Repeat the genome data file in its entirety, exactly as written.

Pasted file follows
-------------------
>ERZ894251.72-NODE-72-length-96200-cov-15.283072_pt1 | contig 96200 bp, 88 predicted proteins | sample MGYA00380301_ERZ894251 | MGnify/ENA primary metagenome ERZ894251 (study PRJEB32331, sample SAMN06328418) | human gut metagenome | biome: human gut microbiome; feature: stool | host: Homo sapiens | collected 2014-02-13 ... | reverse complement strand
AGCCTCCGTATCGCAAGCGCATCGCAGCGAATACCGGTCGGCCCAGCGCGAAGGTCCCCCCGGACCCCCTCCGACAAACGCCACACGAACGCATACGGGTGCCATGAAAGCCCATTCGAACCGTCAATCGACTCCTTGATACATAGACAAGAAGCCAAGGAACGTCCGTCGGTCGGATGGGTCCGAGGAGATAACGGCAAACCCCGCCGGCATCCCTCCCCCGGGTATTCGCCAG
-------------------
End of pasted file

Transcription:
>ERZ894251.72-NODE-72-length-96200-cov-15.283072_pt1 | contig 96200 bp, 88 predicted proteins | sample MGYA00380301_ERZ894251 | MGnify/ENA primary metagenome ERZ894251 (study PRJEB32331, sample SAMN06328418) | human gut metagenome | biome: human gut microbiome; feature: stool | host: Homo sapiens | collected 2014-02-13 ... | reverse complement strand
AGCCTCCGTATCGCAAGCGCATCGCAGCGAATACCGGTCGGCCCAGCGCGAAGGTCCCCCCGGACCCCCTCCGACAAACGCCACACGAACGCATACGGGTGCCATGAAAGCCCATTCGAACCGTCAATCGACTCCTTGATACATAGACAAGAAGCCAAGGAACGTCCGTCGGTCGGATGGGTCCGAGGAGATAACGGCAAACCCCGCCGGCATCCCTCCCCCGGGTATTCGCCAG